Nikki: Yeah, I mean, as we all do, it's attachment to being right. And I think if we bring this back to when we're engaging with another person that is also attached to being right, the practice of non attachment, and here comes the little bit of Western behavioral science perspective. It is a behavior. We practice non attachment. So it's like, I think when people are really stuck when they're like, ‘we can't compromise’, this was kind of like a common therapy, saying, we'll say, “well, it's not that you can't, it's that you won't”, it's not that there isn't an ability, it's that you are not choosing to practice letting go of being right. And you're choosing not to practice, considering alternative perspectives, and you're choosing not to practice conceding something that you would like to keep around. So I think that's something that I hope people will keep in mind that compromises, it's a behavioral practice, it's a practice that is going to be uncomfortable. It's not going to be an outcome where you just feel totally amazing, or you feel all pleasant feelings. And in the long term, it is going to feel better, like going back to that example in, I’m sorry, was it Sweden, or Swiss?
Pete: Yeah, that house, the greenhouse.
Nikki: Yeah that greenhouse.
Pete: The nature house.
Nikki: Yeah, the nature house like, while it was kind of a process to get to, it's like, on the whole, that's going to work a lot better, it's going to actually be a more comfortable experience in the long term than if they had just been caught in there…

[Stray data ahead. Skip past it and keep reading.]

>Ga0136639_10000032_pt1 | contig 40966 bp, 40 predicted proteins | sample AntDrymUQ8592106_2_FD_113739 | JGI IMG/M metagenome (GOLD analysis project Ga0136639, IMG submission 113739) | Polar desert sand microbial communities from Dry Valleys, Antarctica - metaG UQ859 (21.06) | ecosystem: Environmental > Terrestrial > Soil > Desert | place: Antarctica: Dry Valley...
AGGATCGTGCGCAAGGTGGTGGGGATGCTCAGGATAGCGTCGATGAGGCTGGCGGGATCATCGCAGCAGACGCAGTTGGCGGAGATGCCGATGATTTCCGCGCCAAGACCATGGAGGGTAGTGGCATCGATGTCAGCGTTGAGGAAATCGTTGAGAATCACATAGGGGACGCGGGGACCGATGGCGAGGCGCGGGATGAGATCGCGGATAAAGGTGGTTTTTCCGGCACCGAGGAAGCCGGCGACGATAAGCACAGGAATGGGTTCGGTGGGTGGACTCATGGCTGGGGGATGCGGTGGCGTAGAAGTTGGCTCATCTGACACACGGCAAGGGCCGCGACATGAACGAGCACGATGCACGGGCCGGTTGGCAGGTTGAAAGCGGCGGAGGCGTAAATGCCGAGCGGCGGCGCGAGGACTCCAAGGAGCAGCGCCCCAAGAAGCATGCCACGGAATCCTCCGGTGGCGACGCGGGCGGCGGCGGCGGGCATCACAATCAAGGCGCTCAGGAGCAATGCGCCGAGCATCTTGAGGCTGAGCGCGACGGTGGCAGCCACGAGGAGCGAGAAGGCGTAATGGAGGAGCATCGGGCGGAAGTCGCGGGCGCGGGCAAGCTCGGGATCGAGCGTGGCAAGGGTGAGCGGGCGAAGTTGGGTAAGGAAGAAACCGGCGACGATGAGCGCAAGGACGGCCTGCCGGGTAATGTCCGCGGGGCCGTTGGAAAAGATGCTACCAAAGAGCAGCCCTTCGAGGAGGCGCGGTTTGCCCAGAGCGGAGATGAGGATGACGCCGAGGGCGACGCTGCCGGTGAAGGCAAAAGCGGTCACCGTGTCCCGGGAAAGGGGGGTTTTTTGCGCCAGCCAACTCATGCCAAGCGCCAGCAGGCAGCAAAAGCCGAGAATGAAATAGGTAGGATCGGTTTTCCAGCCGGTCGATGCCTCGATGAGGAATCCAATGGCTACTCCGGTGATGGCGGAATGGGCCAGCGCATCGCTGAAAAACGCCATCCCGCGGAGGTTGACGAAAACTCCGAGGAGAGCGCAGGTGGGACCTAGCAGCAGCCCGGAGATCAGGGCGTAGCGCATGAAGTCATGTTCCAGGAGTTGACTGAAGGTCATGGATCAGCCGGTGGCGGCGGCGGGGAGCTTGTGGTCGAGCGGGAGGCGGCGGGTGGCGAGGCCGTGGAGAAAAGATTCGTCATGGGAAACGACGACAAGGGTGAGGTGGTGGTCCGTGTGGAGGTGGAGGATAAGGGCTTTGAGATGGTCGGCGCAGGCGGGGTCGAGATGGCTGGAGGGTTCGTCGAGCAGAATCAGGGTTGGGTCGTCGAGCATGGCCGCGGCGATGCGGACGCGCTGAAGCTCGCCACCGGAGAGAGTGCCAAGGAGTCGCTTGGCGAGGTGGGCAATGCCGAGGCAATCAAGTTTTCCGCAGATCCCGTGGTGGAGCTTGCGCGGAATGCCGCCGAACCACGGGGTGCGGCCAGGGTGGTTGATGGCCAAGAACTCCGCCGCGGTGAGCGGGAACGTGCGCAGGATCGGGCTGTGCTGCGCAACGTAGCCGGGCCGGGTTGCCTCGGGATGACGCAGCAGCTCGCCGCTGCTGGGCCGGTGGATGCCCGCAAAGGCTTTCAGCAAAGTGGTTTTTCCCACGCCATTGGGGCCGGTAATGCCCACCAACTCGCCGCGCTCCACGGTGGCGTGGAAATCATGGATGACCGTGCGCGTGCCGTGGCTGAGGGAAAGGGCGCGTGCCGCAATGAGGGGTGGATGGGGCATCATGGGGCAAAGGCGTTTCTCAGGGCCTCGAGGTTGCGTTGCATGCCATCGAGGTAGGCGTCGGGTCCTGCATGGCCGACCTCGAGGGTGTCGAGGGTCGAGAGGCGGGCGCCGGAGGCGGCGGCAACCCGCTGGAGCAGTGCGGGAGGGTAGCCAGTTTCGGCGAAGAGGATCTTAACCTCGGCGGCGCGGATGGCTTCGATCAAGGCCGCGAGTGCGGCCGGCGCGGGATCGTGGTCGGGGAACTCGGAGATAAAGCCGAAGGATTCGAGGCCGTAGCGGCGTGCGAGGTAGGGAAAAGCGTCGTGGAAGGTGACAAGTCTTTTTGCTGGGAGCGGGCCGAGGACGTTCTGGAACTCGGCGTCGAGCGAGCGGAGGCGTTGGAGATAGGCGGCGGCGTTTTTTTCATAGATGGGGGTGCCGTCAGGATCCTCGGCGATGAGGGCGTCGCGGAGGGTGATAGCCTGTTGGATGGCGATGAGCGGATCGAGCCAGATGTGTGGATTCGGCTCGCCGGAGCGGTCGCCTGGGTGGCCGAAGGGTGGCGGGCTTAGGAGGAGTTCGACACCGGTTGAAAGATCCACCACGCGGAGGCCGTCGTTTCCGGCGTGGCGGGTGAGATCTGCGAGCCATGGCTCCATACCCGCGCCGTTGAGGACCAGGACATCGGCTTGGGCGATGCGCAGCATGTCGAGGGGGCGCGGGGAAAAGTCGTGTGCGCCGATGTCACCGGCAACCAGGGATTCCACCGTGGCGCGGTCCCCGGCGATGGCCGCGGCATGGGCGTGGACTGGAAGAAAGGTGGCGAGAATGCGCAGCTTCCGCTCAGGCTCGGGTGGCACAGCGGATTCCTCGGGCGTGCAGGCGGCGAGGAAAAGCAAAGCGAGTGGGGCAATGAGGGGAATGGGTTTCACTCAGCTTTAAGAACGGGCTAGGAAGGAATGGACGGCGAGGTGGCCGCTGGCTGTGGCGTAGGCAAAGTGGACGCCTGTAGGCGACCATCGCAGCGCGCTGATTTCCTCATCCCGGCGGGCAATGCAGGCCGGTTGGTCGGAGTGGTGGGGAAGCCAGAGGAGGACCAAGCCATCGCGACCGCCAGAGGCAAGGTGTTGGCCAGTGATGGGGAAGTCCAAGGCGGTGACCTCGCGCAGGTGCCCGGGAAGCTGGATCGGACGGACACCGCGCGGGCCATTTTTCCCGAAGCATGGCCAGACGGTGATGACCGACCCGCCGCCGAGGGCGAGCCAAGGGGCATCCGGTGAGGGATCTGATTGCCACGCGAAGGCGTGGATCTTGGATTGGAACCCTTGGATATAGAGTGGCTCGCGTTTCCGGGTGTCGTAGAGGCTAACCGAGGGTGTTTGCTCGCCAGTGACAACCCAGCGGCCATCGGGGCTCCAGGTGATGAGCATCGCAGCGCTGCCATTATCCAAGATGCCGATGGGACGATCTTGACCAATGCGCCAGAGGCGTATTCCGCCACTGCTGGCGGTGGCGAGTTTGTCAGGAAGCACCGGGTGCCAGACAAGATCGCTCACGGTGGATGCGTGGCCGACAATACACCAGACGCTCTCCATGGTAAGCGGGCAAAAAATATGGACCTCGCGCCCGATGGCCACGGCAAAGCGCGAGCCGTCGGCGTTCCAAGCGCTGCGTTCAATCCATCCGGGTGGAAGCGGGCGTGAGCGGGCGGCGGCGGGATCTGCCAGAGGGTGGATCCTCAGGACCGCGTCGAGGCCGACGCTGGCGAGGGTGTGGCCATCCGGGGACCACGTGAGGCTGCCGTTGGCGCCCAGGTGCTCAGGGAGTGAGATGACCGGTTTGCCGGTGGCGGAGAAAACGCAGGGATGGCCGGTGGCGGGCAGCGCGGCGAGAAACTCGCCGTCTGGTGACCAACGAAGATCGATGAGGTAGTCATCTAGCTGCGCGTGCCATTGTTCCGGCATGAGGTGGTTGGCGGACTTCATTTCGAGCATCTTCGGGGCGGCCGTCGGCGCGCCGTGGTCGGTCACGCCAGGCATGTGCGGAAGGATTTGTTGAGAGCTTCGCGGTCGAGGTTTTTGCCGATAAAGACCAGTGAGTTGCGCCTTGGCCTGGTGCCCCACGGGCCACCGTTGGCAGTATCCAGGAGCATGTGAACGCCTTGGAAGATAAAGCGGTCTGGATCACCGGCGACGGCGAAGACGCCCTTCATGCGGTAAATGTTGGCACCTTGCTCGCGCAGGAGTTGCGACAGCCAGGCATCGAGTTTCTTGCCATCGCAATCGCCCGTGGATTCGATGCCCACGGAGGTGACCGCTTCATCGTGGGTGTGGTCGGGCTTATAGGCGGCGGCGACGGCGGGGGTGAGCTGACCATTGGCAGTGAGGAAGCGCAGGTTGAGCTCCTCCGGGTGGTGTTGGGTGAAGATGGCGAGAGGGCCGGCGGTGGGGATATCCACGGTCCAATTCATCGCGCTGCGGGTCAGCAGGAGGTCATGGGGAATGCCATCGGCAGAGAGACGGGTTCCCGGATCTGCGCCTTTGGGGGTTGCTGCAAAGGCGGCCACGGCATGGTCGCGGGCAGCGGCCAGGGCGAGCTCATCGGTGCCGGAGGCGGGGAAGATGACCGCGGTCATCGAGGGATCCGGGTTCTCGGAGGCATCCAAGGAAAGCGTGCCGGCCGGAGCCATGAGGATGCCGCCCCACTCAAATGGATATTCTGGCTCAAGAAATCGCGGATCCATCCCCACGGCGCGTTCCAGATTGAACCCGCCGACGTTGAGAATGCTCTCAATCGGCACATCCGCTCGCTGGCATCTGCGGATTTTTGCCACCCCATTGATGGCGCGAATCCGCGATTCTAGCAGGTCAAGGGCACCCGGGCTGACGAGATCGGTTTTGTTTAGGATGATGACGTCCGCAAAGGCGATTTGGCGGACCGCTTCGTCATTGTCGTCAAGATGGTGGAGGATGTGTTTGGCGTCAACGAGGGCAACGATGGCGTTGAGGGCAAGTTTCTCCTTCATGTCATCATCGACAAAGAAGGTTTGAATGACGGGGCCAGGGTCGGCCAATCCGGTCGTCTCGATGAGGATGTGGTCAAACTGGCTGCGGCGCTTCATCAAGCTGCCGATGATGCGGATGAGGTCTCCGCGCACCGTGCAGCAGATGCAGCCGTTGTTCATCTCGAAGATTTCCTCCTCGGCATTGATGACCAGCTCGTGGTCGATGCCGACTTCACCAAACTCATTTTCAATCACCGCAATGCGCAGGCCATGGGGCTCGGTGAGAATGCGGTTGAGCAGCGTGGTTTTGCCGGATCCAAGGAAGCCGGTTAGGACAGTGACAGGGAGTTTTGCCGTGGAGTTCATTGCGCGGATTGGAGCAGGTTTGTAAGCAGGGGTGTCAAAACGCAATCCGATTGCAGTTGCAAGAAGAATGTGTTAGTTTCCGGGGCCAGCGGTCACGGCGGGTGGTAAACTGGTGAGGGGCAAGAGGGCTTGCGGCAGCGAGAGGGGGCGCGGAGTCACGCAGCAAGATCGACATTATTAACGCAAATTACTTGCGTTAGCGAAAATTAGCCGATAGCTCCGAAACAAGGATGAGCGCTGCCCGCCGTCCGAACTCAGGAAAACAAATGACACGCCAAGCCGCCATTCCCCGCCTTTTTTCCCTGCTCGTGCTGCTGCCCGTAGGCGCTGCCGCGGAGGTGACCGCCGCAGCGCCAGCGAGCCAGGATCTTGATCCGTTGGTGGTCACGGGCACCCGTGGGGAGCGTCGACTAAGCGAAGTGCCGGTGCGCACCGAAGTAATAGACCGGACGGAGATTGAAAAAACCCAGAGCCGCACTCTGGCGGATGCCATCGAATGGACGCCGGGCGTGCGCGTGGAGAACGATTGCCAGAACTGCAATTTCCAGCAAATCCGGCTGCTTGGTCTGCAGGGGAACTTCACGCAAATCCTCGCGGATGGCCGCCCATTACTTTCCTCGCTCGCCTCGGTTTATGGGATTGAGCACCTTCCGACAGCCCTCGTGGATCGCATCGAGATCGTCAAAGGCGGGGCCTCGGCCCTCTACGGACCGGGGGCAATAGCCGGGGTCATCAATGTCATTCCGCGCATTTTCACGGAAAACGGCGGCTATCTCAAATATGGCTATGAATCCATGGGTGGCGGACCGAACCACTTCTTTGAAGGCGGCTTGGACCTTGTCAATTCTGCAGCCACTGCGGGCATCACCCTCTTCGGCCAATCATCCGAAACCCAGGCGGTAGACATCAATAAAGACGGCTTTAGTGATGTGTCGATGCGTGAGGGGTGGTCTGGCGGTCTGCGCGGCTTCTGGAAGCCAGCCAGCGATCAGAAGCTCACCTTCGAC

Pete: Well, this tug of war, and hopefully, for listeners that also illustrates the dialectic of this, there are definitely listeners that feel abortion is right or is wrong. We're not here to say that it is. There's other global things like Israel Palestine, we're not even trying to say what's right or wrong. We're simply saying that it's the rigidity of understanding the difficulty to get to that compromise. And I think a good way to maybe end already, because I can't believe we're at the end, is to think about some quote from the Dalai Lama around compromise. So dialogue means compromise respecting each other's rights in the spirit of reconciliation, there is a real solution to conflict and disagreement. There is no 100% winner, no 100% loser. Not that way but half and half. That is the practical way. The only way.
Pete: This has been When East Meets West. I'm Dr. Pete Economou.
Nikki: And I'm Dr. Nikki Rubin. Be present. Be brave.
Pete: This has been When East Meets West, all material is based on opinion and educational training of doctors Pete Economou and Nikki Rubin.
Nikki: Content is for informational and educational purposes only.